The mass of orange buildings were a monastery, which we got to see from a better view once we climbed higher up the mountain. To the left of the monastery, what you can't see in this picture, was a huge factory, apparently a Chinese factory that makes school uniforms to send to Europe.


Phnom Udong was the ancient capital of Cambodia, and a succession of kings lived and died here for centuries until the late 1800s, hence the mass of temples on a hill.

The first temple we came to was the newest, finished in 2002. The 509 steps that brought us up the hill were also finished at that time, and it became very obvious how nice they were once we got to the old steps.





The monastery again, this time seen more clearly after we walked up another 100 stairs that were built way back in the day and basically just asking me to break my ankle or wrist or head when I fell.

But, I didn't fall. I was born for the wild.


Then we went inside the temple, underneath in what I think would probably be considered the basement. Inside, 4,000 Buddha statues were lined up, and we bought flowers and candles to put in front of the Buddhas.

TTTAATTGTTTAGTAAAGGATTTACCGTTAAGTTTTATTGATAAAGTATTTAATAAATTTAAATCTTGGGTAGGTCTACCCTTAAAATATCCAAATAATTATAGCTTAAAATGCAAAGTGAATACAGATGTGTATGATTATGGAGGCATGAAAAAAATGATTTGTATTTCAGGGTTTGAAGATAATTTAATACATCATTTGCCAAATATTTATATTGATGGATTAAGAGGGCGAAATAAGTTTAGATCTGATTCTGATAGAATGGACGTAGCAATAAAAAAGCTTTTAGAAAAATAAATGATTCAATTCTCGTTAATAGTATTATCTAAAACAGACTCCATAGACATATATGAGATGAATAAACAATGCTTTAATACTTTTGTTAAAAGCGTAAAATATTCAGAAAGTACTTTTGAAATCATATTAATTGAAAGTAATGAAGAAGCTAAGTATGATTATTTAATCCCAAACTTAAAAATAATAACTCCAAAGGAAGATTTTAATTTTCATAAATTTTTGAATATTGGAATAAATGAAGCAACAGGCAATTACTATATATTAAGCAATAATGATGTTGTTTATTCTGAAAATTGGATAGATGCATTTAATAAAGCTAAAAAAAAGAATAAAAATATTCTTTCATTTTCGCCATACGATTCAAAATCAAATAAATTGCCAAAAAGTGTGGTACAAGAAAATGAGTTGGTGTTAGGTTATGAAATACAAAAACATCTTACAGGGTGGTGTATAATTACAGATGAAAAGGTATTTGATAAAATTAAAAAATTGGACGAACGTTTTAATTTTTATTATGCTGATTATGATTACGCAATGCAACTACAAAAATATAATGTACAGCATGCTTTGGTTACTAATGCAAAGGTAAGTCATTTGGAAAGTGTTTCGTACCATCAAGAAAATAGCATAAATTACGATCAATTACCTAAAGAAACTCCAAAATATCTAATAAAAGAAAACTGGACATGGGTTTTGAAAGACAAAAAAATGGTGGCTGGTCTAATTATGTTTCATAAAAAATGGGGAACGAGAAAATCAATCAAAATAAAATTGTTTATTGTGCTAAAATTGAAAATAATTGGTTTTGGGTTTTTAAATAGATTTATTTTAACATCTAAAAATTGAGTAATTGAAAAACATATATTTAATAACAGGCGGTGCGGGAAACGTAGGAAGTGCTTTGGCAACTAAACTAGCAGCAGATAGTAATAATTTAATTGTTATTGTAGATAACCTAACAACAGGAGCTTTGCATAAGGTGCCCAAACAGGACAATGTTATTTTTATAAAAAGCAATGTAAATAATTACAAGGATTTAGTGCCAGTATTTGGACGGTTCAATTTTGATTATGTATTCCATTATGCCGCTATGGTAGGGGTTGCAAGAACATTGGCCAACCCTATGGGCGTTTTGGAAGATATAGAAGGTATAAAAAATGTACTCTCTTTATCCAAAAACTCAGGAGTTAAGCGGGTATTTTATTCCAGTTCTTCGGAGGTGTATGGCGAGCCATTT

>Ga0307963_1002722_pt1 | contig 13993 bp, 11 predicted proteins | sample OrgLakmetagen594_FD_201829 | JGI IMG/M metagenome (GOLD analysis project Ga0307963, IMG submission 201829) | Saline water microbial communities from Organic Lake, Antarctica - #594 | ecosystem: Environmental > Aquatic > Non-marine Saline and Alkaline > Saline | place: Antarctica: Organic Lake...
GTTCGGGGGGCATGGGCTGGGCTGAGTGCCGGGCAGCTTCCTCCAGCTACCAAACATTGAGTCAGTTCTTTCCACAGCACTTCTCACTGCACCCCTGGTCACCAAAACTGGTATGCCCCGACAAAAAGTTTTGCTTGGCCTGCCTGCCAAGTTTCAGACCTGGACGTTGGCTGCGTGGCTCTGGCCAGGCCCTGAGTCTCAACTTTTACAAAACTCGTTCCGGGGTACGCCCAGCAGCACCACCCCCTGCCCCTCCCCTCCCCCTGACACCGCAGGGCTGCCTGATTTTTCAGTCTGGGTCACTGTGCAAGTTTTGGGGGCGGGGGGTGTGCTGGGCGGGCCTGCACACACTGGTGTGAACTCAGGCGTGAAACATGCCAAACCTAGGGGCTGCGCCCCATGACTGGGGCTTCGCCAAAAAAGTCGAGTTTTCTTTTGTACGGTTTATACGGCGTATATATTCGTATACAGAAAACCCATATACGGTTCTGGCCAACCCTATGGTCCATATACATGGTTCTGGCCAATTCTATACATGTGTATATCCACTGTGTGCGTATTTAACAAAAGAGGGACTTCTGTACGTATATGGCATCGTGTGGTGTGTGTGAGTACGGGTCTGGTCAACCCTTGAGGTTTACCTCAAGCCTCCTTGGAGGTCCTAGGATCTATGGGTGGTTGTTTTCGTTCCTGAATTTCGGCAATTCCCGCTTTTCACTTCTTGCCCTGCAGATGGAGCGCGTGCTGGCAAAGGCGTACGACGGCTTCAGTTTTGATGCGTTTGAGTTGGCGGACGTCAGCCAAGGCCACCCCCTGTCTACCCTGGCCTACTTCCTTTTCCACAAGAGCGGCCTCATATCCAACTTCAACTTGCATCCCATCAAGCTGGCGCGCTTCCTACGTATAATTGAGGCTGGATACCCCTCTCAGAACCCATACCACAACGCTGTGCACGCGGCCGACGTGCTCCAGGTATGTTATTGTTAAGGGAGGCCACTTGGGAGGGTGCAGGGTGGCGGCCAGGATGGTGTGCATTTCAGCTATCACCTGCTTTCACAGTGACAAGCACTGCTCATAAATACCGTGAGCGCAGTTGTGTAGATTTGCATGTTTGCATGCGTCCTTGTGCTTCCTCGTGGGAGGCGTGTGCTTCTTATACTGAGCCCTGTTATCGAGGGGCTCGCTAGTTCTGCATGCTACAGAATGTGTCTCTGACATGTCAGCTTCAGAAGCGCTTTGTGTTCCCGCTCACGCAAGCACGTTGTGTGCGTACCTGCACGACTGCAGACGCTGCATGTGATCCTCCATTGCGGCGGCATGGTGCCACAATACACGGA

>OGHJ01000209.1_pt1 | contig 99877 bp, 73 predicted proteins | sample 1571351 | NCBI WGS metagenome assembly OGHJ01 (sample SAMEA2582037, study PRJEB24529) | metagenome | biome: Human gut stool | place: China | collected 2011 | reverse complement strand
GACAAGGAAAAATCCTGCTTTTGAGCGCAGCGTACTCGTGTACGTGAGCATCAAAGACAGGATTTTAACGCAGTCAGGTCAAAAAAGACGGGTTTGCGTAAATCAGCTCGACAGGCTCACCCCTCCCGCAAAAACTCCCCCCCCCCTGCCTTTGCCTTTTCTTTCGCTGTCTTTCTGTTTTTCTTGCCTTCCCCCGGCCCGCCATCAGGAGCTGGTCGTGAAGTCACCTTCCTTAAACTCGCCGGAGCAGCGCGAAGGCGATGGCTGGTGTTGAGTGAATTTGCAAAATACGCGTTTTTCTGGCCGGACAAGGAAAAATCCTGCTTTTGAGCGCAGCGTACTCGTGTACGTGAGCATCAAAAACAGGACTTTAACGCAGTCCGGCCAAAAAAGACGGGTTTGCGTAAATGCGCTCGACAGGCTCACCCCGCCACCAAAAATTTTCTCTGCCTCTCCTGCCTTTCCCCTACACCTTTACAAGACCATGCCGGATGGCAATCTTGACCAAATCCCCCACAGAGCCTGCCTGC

The goal of the candles was to have them stand up where everyone else had put their candles, but it's harder to get a lit candle to stand up than it looks, so it took us a while. Eventually, we got the help we needed and we were successful.





We laid our flowers on Buddha statues of our choice, laying them across their laps.





These temples were the older ones. We walked past five or six temples, in between we walked carefully down stairs built hundreds of years ago, also not falling or breaking any bones. I only tripped once, and did a really good job of scaring all of our new Cambodian friends.




One of the kids who was with us jumped up on the temple ledge, and I didn't see him until I turned around and he was walking back, with a stone from the side of the building in his hand. The ledge that he was on was probably 7 feet high, and he was about to jump down it himself, until one of our guides insisted on helping him down. The agility and fearlessness of these kids was amazing to watch, completely different than kids in the U.S.




All of the temples originally were gold, but over the years they have turned shades of brown and gray, both because of dust and rust.